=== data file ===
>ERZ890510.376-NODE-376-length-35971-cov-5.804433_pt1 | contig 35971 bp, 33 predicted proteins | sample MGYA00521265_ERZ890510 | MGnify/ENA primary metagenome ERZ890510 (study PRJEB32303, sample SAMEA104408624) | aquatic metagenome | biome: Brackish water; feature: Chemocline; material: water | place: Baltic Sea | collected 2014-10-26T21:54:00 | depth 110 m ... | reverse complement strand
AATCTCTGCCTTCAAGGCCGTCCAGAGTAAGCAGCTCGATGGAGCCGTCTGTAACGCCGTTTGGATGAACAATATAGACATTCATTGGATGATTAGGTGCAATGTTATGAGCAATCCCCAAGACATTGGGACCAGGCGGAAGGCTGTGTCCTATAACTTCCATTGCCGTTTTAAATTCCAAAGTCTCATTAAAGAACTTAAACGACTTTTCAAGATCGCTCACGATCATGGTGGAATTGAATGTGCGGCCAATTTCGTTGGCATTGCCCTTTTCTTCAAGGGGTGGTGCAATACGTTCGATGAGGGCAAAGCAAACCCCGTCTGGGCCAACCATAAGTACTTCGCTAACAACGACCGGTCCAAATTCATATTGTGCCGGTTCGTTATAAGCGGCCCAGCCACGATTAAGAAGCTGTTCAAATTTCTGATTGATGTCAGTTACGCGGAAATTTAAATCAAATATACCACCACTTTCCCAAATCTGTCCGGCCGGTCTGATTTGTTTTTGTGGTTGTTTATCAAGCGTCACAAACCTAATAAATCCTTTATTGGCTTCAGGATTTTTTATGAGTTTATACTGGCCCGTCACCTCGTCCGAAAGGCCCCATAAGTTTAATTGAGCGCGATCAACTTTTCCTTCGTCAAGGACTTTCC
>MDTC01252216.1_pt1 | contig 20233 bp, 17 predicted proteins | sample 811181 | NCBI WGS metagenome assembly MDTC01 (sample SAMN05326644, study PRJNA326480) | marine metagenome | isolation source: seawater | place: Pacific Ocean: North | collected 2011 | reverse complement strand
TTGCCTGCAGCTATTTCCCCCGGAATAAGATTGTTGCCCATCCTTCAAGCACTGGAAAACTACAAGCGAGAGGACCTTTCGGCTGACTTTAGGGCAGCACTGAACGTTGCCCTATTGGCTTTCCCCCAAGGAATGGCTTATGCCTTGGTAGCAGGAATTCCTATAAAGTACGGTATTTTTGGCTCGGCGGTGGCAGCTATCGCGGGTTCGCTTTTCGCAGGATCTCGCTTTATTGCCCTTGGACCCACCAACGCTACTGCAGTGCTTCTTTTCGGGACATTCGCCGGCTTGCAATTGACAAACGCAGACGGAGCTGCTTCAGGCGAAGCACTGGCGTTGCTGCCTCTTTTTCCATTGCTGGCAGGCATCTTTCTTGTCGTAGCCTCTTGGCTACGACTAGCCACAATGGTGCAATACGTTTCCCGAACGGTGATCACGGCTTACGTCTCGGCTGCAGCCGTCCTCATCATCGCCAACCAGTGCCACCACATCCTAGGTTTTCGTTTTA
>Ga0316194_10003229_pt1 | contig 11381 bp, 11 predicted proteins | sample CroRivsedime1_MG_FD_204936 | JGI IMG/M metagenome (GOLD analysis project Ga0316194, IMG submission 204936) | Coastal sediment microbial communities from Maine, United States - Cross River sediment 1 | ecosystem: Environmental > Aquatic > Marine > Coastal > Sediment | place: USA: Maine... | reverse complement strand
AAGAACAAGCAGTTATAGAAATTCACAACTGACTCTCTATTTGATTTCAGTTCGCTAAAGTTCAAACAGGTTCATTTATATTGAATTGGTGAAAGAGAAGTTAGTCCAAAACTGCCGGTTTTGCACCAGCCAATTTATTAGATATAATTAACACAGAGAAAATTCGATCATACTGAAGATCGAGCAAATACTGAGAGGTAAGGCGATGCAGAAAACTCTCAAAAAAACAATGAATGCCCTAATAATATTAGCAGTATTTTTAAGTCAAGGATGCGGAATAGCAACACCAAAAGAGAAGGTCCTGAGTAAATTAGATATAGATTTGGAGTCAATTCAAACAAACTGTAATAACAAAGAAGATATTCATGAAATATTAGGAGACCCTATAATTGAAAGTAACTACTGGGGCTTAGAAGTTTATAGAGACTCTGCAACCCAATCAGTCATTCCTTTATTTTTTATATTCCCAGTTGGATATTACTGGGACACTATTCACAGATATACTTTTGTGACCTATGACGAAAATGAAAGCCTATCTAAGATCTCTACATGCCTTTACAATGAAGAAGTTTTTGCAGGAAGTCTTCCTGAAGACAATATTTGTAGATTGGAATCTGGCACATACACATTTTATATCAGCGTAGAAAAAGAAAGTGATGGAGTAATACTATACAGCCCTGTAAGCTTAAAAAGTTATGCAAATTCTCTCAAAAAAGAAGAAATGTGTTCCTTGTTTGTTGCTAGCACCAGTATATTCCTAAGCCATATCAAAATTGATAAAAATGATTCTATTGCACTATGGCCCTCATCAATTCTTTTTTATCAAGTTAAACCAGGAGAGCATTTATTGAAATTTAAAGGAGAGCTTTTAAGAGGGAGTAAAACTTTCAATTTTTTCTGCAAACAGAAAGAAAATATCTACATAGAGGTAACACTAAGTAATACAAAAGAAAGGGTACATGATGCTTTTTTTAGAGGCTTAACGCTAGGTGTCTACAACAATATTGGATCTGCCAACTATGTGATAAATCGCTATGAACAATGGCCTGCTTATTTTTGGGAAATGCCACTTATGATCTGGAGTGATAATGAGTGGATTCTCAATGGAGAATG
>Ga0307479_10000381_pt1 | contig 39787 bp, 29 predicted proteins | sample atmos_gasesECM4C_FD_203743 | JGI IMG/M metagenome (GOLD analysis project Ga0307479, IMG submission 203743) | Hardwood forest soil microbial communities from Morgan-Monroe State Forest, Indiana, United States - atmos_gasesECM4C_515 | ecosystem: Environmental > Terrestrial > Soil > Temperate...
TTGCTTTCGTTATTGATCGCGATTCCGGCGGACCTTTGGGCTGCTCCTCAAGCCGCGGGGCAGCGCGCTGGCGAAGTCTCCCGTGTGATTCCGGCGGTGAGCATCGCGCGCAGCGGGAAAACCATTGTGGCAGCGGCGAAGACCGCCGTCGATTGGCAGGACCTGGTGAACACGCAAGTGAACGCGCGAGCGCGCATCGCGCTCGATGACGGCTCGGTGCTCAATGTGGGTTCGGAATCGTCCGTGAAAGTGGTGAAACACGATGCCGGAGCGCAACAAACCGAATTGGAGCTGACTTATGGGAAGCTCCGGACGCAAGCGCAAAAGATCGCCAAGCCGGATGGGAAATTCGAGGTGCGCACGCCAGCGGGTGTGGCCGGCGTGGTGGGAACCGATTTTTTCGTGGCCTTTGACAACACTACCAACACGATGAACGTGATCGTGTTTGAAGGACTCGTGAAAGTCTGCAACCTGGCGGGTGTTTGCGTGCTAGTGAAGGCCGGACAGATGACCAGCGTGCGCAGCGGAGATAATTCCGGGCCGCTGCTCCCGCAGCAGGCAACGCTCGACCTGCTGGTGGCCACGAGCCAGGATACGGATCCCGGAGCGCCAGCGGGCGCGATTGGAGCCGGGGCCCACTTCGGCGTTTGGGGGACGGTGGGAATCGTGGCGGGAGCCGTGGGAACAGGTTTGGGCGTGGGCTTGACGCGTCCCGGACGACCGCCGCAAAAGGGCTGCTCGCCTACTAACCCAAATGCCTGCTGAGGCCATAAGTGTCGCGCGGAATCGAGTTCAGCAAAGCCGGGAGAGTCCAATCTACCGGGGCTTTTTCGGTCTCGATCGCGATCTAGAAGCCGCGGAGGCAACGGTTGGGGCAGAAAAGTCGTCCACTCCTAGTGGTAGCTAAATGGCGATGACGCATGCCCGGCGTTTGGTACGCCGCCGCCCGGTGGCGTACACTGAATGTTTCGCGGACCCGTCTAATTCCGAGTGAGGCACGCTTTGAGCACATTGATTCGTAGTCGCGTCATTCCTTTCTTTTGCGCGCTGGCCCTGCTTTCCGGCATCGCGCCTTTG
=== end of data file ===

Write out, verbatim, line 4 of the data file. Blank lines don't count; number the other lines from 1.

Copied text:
TTGCCTGCAGCTATTTCCCCCGGAATAAGATTGTTGCCCATCCTTCAAGCACTGGAAAACTACAAGCGAGAGGACCTTTCGGCTGACTTTAGGGCAGCACTGAACGTTGCCCTATTGGCTTTCCCCCAAGGAATGGCTTATGCCTTGGTAGCAGGAATTCCTATAAAGTACGGTATTTTTGGCTCGGCGGTGGCAGCTATCGCGGGTTCGCTTTTCGCAGGATCTCGCTTTATTGCCCTTGGACCCACCAACGCTACTGCAGTGCTTCTTTTCGGGACATTCGCCGGCTTGCAATTGACAAACGCAGACGGAGCTGCTTCAGGCGAAGCACTGGCGTTGCTGCCTCTTTTTCCATTGCTGGCAGGCATCTTTCTTGTCGTAGCCTCTTGGCTACGACTAGCCACAATGGTGCAATACGTTTCCCGAACGGTGATCACGGCTTACGTCTCGGCTGCAGCCGTCCTCATCATCGCCAACCAGTGCCACCACATCCTAGGTTTTCGTTTTA